(?), Imitative of Zangids of , c. 1146 - 1200 A.D.,
This coin is a crude imitative of an Islamic fals of the Zangids of , Nur al-Din Mahmud, struck at Halab (Aleppo, ), 1146 - 1173 ( 73, 1850). That was itself also imitative, copying a of Constantine X, struck at Constantinople (Istanbul, Turkey), 1059 - 1067 ( 8, 1853). The quality of the Zangids fals vary greatly and it can be difficult to distinguish between Halab mint issues and imitatives. This example is very crude and if any can be attributed to the , this is one.BZ77974. Bronze , -; cf. 73 (notes "barbaric" imitations), 1850 (notes imitations are perhaps struck by the ), F, desert , , 2.798 g, maximum 22.0 mm, 180o, uncertain mint, c. 1150 - 1200 A.D.; two imperial figures (Constantine X and ) standing facing, supporting between them resting on three steps, EX downward on left, imitation of inner left; Christ standing facing, , book of Gospels in left hand, right hand on hip, flanking , blundered imitation of around; from the Butte College Foundation, ex ; $160.00 (Ä142.40)
, Palaestina or , c. 450 - 500 A.D.
This object, from the Alex Malloy Collection, was held by him for decades, only speculatively attributed as probably Islamic. The referenced recent article by Farhi indicates another possible . As discussed by Farhi, in the second half of the 5th century, besides nummi, low-value currency in Palaestina appears to have included similar sized centuries old Jewish , cast Axumite imitations, and even bronze and lead blank flans. Many fragments of lead mirror frames, found over many years, appear to have been cut around decorative star-like or floral patterns to look like coins. They were almost certainly used as coins. The lead mirror frame fragment "coins" in Farhi have different patterns and are blank on one side, but this object is very similar.BZ53343. Lead , fragment of ornamented lead object coinage(?); See Farhi, H. "Note on Two Types of Lead Currency" in INR 8 (2013) for similar examples, 2.836 g, maximum 23.1 mm, ex Collection; $70.00 (Ä62.30)
Islamic, Umayyad Caliphate, , c. 680s A.D., Coinage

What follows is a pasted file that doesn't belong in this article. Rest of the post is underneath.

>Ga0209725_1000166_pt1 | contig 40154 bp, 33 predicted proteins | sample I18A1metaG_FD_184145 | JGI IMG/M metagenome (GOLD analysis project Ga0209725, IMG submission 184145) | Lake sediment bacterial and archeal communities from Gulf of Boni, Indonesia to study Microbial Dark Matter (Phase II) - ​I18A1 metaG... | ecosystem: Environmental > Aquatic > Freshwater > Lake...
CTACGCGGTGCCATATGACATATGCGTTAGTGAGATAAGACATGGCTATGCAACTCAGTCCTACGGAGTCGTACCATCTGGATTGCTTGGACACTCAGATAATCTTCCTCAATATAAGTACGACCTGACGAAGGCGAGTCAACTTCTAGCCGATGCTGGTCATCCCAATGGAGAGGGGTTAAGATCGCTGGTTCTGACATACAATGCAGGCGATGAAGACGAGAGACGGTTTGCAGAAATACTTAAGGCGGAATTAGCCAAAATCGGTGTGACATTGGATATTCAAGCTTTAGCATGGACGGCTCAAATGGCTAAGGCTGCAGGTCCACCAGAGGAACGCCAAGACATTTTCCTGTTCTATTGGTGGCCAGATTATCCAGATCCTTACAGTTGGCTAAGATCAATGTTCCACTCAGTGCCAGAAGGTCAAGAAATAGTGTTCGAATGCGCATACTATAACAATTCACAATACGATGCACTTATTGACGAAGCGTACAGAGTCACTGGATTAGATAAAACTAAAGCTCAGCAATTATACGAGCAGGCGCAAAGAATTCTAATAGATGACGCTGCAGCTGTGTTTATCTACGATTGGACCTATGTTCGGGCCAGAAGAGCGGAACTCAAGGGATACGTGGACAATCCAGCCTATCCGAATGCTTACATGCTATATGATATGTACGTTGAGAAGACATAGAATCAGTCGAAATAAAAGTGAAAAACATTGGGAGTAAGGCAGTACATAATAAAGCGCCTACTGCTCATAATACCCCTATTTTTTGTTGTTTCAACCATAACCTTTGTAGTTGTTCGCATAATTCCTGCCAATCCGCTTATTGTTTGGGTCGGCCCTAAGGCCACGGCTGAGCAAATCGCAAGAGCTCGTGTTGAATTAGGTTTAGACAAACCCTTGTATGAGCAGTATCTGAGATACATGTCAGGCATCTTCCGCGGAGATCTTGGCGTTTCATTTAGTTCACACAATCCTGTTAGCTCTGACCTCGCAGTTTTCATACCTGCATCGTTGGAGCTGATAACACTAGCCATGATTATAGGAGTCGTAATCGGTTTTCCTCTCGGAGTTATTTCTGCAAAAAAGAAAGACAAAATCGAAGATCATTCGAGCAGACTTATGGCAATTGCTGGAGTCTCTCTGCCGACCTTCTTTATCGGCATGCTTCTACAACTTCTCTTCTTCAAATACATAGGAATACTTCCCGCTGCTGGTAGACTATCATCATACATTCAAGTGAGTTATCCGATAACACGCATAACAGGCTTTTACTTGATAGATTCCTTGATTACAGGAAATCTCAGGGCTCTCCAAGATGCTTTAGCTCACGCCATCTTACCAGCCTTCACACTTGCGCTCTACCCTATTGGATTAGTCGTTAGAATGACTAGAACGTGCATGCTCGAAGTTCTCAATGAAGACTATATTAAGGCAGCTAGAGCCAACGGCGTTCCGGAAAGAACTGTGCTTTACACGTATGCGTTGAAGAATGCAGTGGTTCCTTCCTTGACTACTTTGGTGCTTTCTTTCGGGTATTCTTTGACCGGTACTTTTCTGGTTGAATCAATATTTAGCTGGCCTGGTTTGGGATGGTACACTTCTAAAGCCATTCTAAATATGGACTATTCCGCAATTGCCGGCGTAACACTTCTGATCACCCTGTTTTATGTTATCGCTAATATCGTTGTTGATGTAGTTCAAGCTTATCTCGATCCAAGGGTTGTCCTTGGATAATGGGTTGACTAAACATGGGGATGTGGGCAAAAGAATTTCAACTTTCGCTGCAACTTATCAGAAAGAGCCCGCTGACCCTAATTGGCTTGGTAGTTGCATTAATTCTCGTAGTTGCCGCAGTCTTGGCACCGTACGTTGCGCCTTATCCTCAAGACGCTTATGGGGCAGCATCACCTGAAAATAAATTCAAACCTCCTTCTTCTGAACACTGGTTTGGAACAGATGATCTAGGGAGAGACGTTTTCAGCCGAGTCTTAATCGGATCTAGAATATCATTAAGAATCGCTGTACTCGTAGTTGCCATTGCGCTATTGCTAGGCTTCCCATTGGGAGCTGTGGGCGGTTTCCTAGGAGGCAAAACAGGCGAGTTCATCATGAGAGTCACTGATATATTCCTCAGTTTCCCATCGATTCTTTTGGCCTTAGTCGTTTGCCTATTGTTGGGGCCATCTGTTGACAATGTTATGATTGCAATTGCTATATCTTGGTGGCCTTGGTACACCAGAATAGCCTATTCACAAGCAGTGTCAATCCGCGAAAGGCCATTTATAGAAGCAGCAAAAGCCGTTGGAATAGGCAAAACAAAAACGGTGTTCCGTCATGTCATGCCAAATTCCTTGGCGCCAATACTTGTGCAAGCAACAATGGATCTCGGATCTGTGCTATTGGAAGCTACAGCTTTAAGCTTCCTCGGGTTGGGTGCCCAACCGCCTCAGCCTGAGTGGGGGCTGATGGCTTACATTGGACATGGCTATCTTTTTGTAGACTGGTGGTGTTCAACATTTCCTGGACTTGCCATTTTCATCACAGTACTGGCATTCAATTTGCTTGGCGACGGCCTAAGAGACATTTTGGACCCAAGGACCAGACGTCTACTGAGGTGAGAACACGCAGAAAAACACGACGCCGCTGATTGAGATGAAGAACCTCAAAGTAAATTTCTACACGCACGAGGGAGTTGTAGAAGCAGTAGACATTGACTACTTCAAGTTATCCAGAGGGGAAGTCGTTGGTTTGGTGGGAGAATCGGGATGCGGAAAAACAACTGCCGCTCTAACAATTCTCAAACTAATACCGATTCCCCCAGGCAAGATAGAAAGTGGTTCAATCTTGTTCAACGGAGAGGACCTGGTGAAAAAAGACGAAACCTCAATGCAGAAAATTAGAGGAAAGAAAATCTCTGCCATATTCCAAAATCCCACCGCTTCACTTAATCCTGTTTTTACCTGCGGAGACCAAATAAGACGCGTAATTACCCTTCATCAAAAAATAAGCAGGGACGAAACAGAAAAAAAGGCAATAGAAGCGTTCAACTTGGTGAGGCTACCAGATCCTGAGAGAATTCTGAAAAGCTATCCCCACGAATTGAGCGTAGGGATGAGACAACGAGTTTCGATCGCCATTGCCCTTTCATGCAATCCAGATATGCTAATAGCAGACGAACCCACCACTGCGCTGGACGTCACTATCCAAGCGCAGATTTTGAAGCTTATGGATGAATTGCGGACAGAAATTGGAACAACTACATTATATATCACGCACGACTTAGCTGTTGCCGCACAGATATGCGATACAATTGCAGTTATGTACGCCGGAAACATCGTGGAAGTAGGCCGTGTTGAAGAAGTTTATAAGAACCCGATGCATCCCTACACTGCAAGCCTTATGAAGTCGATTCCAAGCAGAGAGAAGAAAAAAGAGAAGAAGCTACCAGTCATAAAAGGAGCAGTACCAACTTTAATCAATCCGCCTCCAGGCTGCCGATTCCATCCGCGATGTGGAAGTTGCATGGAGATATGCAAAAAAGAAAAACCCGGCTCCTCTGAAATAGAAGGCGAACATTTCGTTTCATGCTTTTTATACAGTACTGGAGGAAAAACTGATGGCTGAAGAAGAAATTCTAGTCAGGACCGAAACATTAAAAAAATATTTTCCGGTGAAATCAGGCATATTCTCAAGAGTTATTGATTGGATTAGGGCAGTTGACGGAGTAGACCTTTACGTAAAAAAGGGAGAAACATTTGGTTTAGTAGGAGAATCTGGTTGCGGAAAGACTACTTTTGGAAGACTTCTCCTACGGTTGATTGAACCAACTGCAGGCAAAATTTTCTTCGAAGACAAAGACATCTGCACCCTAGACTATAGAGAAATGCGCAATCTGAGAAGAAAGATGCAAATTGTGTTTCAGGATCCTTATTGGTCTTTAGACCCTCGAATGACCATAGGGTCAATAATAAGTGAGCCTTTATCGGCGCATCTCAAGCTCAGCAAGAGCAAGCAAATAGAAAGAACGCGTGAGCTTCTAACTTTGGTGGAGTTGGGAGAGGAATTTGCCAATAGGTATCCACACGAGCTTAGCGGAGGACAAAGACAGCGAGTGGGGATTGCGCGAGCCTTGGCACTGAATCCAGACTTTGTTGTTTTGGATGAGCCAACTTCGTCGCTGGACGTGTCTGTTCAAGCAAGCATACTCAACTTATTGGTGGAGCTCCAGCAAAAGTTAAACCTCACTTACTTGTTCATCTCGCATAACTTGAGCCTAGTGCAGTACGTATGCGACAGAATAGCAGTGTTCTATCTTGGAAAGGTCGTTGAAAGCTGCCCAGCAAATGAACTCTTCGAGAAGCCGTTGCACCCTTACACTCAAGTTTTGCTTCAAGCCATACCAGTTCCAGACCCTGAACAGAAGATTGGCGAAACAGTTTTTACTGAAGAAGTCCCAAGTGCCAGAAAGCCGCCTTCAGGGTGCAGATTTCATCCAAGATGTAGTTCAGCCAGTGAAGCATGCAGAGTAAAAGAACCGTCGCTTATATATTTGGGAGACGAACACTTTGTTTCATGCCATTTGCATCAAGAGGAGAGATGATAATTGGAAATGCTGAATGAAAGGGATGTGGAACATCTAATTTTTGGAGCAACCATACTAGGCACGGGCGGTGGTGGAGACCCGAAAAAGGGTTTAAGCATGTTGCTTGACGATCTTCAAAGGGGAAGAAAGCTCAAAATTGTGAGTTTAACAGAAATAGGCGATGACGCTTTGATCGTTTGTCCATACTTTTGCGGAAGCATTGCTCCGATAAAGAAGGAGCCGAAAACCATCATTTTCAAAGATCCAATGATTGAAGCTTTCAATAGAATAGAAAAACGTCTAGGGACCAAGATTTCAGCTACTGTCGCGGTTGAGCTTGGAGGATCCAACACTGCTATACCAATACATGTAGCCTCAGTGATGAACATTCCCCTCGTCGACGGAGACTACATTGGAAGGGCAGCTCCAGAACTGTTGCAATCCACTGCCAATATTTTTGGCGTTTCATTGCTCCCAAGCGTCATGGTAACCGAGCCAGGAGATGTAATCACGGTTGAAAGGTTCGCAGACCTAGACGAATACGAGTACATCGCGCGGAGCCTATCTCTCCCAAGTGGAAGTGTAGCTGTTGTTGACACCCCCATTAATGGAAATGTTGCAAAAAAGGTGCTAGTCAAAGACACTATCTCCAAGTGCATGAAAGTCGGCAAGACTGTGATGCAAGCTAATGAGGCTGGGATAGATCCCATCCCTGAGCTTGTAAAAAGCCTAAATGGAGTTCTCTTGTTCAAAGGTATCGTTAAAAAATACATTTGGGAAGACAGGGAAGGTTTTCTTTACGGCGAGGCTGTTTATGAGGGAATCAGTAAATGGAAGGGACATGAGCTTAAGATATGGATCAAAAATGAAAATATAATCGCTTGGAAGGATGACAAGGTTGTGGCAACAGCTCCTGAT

While the Muslims administered the city, the population of remained mostly ChristianóEastern Orthodox and Monophysiteówith a growing community of Muslims from Mecca, Medina, and the Syrian Desert. The governor assigned to the city which had been chosen as the capital of Islamic was Mu'awiya I. After the death of Caliph Ali in 661, Mu'awiya was chosen as the caliph of the expanding Islamic empire. Because of the vast amounts of assets his clan, the Umayyads, owned in the city and because of its traditional economic and social links with the Hijaz as well as the Christian Arab tribes of the region, Mu'awiya established as the capital of the entire Caliphate. With the ascension of Caliph Abd al-Malik in 685, an Islamic coinage system was introduced and all of the surplus revenue of the Caliphate's provinces were forwarded to the treasury of . Arabic was also established as the official language, giving the Muslim minority of the city an advantage over the Aramaic-speaking Christians in administrative affairs. It is critical to note that, at the time was conquered by the Muslims, the majority of Arabs were either pagans or Christians. itself was predominantly Aramaic with Arab speaking people.BZ77973. Bronze fals, 7; 560; 49; 3517.1 (S), -, aF, rough, 3.450 g, maximum 17.7 mm, Dimashq ( ) mint, c. 650 A.D.; DAMACKOC, emperor standing facing, long in left hand, in right hand, bird standing right atop T on left, ΛEO curving downward on right; large M (40 nummi), above, arc over horizontal line below, ANO downward on left, X/Y/II (frozen pseudo regnal year 17) in three lines on right, ∆AM ( ) in ; from the Butte College Foundation, ex ; ; $27.00 (Ä24.03)
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